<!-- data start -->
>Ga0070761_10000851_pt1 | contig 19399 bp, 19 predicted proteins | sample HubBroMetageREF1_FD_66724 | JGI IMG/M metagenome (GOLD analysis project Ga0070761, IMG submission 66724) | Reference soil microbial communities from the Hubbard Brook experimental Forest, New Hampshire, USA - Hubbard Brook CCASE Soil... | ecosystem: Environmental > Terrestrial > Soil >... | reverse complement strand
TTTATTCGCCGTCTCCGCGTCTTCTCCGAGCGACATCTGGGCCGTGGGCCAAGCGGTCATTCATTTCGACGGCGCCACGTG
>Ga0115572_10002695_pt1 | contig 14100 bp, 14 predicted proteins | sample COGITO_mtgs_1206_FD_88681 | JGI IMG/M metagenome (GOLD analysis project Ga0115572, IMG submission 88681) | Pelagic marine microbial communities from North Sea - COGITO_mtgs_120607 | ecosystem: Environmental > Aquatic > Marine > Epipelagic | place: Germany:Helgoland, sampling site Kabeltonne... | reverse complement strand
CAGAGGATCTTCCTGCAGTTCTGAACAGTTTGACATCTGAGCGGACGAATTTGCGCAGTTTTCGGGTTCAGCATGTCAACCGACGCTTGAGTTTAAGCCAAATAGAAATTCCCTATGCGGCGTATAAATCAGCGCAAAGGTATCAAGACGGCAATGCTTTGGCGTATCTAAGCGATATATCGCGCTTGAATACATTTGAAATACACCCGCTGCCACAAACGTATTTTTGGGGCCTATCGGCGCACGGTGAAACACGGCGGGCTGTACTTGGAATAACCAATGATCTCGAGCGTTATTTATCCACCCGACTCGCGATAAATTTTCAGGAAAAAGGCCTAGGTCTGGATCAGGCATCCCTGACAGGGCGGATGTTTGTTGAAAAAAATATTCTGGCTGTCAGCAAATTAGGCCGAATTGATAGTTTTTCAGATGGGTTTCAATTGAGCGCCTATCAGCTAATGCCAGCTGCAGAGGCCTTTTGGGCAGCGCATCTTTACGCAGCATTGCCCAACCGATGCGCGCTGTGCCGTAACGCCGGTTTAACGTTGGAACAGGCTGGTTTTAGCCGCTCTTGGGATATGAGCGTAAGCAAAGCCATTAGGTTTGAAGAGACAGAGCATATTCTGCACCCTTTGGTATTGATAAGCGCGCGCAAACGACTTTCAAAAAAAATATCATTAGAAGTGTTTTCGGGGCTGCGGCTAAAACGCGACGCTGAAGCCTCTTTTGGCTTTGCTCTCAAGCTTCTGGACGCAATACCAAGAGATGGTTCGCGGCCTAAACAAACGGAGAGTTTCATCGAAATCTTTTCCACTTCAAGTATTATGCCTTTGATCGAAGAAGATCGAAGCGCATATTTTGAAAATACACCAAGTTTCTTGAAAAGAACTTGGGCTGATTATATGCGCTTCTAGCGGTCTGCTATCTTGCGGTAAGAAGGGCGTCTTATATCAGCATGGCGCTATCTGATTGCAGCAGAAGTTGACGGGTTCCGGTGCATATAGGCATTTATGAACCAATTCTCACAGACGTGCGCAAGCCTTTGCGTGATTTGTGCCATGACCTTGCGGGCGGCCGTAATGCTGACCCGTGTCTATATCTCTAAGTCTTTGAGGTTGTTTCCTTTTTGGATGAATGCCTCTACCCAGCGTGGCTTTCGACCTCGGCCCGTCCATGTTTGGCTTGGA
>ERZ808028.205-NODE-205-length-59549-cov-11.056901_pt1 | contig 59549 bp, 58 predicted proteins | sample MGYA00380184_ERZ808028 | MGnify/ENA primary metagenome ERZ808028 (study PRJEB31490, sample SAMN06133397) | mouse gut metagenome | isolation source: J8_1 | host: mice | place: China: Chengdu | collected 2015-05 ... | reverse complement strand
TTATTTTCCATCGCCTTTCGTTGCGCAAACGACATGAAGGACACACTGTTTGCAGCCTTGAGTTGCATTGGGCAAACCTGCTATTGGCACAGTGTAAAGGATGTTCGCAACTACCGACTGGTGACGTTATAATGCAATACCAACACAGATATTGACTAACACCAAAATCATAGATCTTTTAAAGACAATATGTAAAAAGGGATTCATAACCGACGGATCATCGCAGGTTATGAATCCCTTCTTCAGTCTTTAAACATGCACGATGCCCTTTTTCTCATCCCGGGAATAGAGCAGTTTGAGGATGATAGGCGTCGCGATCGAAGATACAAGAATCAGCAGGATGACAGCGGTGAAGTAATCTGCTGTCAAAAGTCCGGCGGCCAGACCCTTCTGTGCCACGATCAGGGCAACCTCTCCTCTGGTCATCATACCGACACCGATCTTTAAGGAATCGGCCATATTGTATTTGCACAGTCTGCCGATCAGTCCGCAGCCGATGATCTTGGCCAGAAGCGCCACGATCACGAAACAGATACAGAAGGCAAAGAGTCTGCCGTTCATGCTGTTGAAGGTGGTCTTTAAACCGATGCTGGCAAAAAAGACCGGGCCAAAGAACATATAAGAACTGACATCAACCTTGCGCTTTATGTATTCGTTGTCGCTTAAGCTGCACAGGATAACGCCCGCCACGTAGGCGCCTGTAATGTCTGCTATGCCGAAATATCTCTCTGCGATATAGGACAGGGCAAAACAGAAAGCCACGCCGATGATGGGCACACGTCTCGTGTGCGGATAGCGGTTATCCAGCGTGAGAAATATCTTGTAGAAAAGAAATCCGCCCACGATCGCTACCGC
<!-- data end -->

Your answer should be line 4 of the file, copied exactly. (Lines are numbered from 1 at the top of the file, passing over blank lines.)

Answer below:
CAGAGGATCTTCCTGCAGTTCTGAACAGTTTGACATCTGAGCGGACGAATTTGCGCAGTTTTCGGGTTCAGCATGTCAACCGACGCTTGAGTTTAAGCCAAATAGAAATTCCCTATGCGGCGTATAAATCAGCGCAAAGGTATCAAGACGGCAATGCTTTGGCGTATCTAAGCGATATATCGCGCTTGAATACATTTGAAATACACCCGCTGCCACAAACGTATTTTTGGGGCCTATCGGCGCACGGTGAAACACGGCGGGCTGTACTTGGAATAACCAATGATCTCGAGCGTTATTTATCCACCCGACTCGCGATAAATTTTCAGGAAAAAGGCCTAGGTCTGGATCAGGCATCCCTGACAGGGCGGATGTTTGTTGAAAAAAATATTCTGGCTGTCAGCAAATTAGGCCGAATTGATAGTTTTTCAGATGGGTTTCAATTGAGCGCCTATCAGCTAATGCCAGCTGCAGAGGCCTTTTGGGCAGCGCATCTTTACGCAGCATTGCCCAACCGATGCGCGCTGTGCCGTAACGCCGGTTTAACGTTGGAACAGGCTGGTTTTAGCCGCTCTTGGGATATGAGCGTAAGCAAAGCCATTAGGTTTGAAGAGACAGAGCATATTCTGCACCCTTTGGTATTGATAAGCGCGCGCAAACGACTTTCAAAAAAAATATCATTAGAAGTGTTTTCGGGGCTGCGGCTAAAACGCGACGCTGAAGCCTCTTTTGGCTTTGCTCTCAAGCTTCTGGACGCAATACCAAGAGATGGTTCGCGGCCTAAACAAACGGAGAGTTTCATCGAAATCTTTTCCACTTCAAGTATTATGCCTTTGATCGAAGAAGATCGAAGCGCATATTTTGAAAATACACCAAGTTTCTTGAAAAGAACTTGGGCTGATTATATGCGCTTCTAGCGGTCTGCTATCTTGCGGTAAGAAGGGCGTCTTATATCAGCATGGCGCTATCTGATTGCAGCAGAAGTTGACGGGTTCCGGTGCATATAGGCATTTATGAACCAATTCTCACAGACGTGCGCAAGCCTTTGCGTGATTTGTGCCATGACCTTGCGGGCGGCCGTAATGCTGACCCGTGTCTATATCTCTAAGTCTTTGAGGTTGTTTCCTTTTTGGATGAATGCCTCTACCCAGCGTGGCTTTCGACCTCGGCCCGTCCATGTTTGGCTTGGA